Until recently, my answer to this question would have been Saints Row 2. I played the PC port of the game on Steam, and it contained its share of problematic glitches. In fact, more than once I found the game to be completely unplayable. Worst was when the screen would randomly blackout in the middle of a mission with the sound still playing in the background. It only happened a handful of times, but even one occurrence of such a glitch is one too many.
But as glitch-ridden as Saints Row 2 was, it doesn’t hold a candle to Fallout: New Vegas.
As I discussed last week, I recently completed Fallout: New Vegas on the PlayStation 3. For me, the experience was as close to video game magic as it got. I loved everything about the game, from the gorgeous desert setting to the amazingly deep and thoughtful story.
That said, not everything in the Mojave was perfect.
Like most long-time players (maybe?), I’m used to glitches. That’s not say that I find them acceptable or can deal well with them when the occur. It’s just that it’s not all that unusual these days to come across a few glitches in even the most polished games. From rendering issues to pixel hiccups to a skipped bit or two of a conversation, glitches do happen. Most of the time, it’s easy to simply gloss over them and move on. But sometimes, it’s not. And these days, thanks to the power of video, it’s easy enough to call out mega-glitches to the masses (Assassin’s Creed Unity comes to mind).
Though I didn’t know much about Fallout: New Vegas before going into it, I had read beforehand that it could be a little glitchy. Then again, I also understood that Bethesda’s games were often riddled with graphical nightmares. After all, I certainly I watched my fair share of funny Skyrim glitch videos. So I expected that I might run into an issue or two.
The game started out fine, and only gradually over the first couple dozen hours did a few minor glitches present themselves. Most of them were the amusing kind, from characters and set pieces randomly floating in the air to the game’s ragdoll physics accidentally placing deceased characters in the most discomfited of positions. These were things that, while noticeable, didn’t interfere with the actual playing of the game. All that changed about thirty hours in. That’s when the game-breakers started.
The first game-breaking glitch I encountered occurred as I was trying to make my way to The Boomers, a group that has settled at a local air force base. Being wary of strangers, their choice to keep people away was to bomb anyone who approached. When I first tried to get into their camp, the game locked up solid. After restarting, I tried again. This time the bombs got me, but the game froze just as I was dying. I restarted the game and tried again…and again…and again. Each time, the game completely froze at a random spot outside the base. I eventually made it onto the base and became good friends with The Boomers. (The freezing glitch happened once more, but soon subsided. I learned to avoid a few seemingly problematic spots outside the base from then on out.)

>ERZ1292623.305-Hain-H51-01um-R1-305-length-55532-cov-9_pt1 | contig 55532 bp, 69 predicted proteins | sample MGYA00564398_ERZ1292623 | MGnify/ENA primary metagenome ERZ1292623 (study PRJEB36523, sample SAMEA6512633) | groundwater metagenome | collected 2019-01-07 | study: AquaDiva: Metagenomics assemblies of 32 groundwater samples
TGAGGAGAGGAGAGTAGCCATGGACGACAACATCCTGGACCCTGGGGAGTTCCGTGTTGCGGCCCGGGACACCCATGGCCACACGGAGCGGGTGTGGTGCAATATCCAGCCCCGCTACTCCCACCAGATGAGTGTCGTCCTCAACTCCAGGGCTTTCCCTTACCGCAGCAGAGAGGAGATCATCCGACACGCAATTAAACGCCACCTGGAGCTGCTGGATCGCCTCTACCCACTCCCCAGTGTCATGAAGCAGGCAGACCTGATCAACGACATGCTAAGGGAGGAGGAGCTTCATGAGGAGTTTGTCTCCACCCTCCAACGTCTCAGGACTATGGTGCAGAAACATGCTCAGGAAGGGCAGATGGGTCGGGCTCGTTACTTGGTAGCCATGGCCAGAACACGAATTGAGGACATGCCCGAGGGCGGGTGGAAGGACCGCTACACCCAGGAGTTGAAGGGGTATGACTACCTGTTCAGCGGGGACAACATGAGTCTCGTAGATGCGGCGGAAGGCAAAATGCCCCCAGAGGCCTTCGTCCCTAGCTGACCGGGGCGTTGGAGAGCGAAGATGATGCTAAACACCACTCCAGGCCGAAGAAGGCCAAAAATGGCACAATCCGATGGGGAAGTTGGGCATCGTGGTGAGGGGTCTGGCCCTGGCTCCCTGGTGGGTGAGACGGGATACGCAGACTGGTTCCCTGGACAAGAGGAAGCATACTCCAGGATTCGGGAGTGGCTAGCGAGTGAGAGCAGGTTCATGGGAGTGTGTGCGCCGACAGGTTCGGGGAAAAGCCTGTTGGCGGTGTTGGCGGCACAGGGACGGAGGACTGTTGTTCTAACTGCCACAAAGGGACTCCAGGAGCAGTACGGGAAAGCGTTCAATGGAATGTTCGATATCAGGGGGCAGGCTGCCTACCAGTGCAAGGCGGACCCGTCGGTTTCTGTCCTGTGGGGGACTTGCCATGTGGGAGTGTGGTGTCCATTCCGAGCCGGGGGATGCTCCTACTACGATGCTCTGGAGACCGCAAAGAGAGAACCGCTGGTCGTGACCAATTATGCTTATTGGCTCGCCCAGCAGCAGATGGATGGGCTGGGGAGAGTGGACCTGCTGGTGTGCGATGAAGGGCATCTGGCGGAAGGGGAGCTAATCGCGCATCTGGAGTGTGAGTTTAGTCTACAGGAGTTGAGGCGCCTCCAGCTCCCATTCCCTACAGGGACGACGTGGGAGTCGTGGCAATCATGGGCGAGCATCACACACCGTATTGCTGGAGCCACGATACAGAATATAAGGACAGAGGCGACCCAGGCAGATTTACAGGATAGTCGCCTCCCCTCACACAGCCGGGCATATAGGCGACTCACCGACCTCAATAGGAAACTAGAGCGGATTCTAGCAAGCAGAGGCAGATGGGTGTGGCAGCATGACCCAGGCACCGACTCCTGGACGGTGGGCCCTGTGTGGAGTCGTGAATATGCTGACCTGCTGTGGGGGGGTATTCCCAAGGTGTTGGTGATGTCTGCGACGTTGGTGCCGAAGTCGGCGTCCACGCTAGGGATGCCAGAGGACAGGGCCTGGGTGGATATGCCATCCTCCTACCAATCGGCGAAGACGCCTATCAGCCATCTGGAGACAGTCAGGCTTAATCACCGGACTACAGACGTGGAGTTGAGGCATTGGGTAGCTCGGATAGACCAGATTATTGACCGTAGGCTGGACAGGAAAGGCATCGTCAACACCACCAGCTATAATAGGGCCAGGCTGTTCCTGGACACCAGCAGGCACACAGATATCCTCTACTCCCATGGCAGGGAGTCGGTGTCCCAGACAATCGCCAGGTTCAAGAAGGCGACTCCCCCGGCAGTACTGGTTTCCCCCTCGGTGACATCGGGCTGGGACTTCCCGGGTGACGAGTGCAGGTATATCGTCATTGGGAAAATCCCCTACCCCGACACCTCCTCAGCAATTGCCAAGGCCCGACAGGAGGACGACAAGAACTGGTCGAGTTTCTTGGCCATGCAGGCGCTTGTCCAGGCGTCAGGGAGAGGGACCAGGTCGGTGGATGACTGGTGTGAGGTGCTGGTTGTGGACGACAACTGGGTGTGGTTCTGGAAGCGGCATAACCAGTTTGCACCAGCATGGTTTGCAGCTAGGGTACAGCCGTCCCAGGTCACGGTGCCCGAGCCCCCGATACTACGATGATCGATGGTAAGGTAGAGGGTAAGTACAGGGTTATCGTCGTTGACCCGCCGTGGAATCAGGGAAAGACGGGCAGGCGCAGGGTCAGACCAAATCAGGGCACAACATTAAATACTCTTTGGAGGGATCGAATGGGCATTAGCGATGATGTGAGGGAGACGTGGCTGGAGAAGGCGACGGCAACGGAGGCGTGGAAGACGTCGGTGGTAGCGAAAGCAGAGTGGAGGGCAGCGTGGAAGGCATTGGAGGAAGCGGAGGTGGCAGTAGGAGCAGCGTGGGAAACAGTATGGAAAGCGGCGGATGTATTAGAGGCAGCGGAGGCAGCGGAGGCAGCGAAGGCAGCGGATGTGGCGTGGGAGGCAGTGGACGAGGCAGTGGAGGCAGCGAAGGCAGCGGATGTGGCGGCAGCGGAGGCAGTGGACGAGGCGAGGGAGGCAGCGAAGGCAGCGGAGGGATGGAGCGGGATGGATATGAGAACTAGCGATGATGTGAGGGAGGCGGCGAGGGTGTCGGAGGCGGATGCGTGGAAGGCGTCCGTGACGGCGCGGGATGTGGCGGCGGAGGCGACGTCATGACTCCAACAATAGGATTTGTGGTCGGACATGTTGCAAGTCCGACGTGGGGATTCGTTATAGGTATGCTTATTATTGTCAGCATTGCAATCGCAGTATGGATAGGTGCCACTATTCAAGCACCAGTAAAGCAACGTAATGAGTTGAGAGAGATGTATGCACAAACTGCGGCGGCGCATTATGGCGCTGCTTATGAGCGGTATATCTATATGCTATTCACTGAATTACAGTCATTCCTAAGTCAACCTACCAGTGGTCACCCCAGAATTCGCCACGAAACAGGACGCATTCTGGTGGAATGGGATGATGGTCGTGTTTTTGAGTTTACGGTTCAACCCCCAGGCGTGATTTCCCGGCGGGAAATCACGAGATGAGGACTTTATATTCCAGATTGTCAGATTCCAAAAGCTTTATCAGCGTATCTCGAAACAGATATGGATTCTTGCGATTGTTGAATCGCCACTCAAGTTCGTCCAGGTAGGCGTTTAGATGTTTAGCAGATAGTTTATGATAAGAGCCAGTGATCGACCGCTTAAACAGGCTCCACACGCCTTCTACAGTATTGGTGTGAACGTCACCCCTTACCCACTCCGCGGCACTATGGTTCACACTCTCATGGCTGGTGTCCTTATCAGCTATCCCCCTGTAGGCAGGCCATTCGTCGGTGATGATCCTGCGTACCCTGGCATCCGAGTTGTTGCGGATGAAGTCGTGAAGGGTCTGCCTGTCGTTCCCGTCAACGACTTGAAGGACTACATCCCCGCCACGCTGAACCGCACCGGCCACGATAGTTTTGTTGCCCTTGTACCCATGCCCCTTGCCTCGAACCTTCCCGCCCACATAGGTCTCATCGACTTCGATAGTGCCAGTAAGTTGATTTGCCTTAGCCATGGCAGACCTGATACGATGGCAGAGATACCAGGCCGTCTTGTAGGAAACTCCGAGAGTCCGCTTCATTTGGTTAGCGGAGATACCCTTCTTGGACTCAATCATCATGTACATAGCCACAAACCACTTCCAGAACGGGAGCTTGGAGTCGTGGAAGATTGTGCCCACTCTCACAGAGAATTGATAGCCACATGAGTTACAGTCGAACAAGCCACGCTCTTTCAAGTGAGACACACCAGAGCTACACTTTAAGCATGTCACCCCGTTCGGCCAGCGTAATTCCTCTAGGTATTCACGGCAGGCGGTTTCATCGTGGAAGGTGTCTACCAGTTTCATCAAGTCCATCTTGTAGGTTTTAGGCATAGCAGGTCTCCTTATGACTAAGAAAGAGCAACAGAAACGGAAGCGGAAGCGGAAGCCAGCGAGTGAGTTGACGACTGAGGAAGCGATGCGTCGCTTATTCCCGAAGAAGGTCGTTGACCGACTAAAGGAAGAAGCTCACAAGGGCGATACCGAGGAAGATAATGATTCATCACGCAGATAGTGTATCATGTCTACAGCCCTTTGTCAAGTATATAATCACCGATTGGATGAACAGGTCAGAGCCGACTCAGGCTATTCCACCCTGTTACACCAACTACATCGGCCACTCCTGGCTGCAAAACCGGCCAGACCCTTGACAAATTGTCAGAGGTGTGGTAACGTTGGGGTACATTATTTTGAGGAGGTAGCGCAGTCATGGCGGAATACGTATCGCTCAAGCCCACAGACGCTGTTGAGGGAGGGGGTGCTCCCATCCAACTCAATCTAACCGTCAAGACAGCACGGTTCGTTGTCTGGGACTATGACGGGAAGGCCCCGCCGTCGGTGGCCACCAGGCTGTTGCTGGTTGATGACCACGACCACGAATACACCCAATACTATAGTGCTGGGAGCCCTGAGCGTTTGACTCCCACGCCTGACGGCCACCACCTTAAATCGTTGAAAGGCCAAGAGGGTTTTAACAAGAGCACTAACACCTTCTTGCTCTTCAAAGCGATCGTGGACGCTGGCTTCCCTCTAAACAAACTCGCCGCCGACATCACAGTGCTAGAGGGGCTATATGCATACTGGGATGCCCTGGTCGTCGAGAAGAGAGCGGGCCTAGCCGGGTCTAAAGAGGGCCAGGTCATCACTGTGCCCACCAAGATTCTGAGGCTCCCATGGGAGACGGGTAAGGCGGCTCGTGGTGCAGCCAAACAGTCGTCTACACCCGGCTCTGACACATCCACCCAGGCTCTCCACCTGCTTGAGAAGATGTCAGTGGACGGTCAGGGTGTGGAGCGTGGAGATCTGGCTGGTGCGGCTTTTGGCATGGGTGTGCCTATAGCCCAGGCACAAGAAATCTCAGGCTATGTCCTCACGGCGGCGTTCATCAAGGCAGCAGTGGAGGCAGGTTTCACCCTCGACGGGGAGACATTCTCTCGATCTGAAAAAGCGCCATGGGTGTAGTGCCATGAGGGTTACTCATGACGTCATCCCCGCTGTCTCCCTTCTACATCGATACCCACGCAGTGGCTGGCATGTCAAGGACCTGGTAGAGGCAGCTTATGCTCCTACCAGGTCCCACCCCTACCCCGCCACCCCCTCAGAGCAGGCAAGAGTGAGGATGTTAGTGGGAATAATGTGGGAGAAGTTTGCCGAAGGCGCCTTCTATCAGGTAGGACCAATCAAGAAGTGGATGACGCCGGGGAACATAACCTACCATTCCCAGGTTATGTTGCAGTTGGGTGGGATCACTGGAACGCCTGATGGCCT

A big second game-breaker happened during a sidequest involving the Bright Brotherhood of ghouls. As part of the quest, I was asked to “clear out” the Nightkin – elite Super Mutants with an addiction to Stealthboys, which made them invisible — from the basement of the test facility that the brotherhood had taken over. And so I did. All gone except the Nightkin leader named Davidson. He was located in a special room. And every time I approached the room, my character fell halfway “through” the floor. That’s to say that her upper half was visible and her lower half was not. And though I could push the analog sticks and “move” and “run,” I really couldn’t. I was stuck there looking rather bizarre and helpless. (And Davidson couldn’t have cared less!) Now, because I’m so stubborn with wanting to finish any started quests, I kept restarting the game and the quest and tried to get through to Davidson, and I kept “falling” every time I tried to enter his room. I would have totally given up except that on my final and most aggravated from tries, he decided to leave his room and fight me directly. I’ve no idea why, but once he was out of the room, I was able to enter it without any problem.
And speaking of “falling” through game environments, it makes up a third significant game-breaking glitch as it occurred numerous times in different spots, and especially outdoors. I’d be running across the desert or up a hill or through a valley and, without warning, my character would fall into a pixel-less hole. I really should have thought to keep track of every time this happened, because I’m pretty sure that, at some point, I spent more time “falling” through the desert than I did running across it. It happened most frequently late in the game, right before the point of no return. Because at that point I spent some time trying to open up new locations across the map, so I did a lot of traveling on foot. With the number of “holes” I encountered, the Mojave would have looked like swiss cheese, surely. And the severity of the “holes” was fairly spilt. I found that about half the time I could maneuver to “solid” ground. But the other half of the time, I got interminably stuck and had to restart. Things got to the point where I was saving every fifteen minutes just in case I took another tumble into nothingness.
Like death and taxes, game glitches are a part of life. Thankfully they aren’t as serious as either death or taxes, but that doesn’t mean they aren’t annoying. I had loads of fun in Fallout: New Vegas despite its swiss cheese landscape and blackout issues. If these glitches hadn’t happened so frequently, well, just imagine the time I might have had!
Going back to the title of this post, what’s the most glitchy game you’ve ever played?